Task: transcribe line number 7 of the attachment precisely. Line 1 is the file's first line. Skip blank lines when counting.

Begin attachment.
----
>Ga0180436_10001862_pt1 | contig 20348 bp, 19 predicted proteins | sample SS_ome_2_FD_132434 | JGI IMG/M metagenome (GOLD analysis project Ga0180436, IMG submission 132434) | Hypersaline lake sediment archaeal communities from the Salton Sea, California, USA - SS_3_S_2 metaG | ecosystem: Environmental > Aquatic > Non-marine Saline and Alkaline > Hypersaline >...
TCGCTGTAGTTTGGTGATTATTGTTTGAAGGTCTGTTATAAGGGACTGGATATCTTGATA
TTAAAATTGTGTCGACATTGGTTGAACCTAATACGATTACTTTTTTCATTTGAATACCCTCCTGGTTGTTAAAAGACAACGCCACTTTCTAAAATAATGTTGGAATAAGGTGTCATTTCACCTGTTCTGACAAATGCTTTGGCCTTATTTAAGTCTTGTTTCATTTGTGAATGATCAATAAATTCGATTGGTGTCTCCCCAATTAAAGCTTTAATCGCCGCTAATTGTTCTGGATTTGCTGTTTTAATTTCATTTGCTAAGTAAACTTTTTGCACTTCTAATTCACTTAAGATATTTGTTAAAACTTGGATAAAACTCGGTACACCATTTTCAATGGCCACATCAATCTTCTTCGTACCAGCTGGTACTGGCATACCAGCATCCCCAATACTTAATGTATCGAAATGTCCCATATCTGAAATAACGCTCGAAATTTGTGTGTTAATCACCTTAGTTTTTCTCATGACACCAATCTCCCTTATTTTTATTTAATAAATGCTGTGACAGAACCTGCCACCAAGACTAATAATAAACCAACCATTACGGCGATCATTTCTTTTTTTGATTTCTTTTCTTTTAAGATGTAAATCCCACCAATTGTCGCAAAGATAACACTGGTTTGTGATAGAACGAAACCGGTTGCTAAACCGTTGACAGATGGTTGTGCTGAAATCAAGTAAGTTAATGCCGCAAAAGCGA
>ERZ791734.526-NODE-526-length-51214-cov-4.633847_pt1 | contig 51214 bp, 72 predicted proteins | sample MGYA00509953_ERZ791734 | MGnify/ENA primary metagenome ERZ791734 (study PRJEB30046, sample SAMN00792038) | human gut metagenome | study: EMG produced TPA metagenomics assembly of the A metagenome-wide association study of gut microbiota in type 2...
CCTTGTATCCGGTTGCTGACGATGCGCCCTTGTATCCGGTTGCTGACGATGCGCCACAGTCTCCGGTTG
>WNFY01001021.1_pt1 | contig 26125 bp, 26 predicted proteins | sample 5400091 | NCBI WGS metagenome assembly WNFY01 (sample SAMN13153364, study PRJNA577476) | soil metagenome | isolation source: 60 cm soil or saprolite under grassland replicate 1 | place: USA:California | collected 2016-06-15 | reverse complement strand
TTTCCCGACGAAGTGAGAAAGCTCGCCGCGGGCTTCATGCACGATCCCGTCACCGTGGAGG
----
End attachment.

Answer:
TTTCCCGACGAAGTGAGAAAGCTCGCCGCGGGCTTCATGCACGATCCCGTCACCGTGGAGG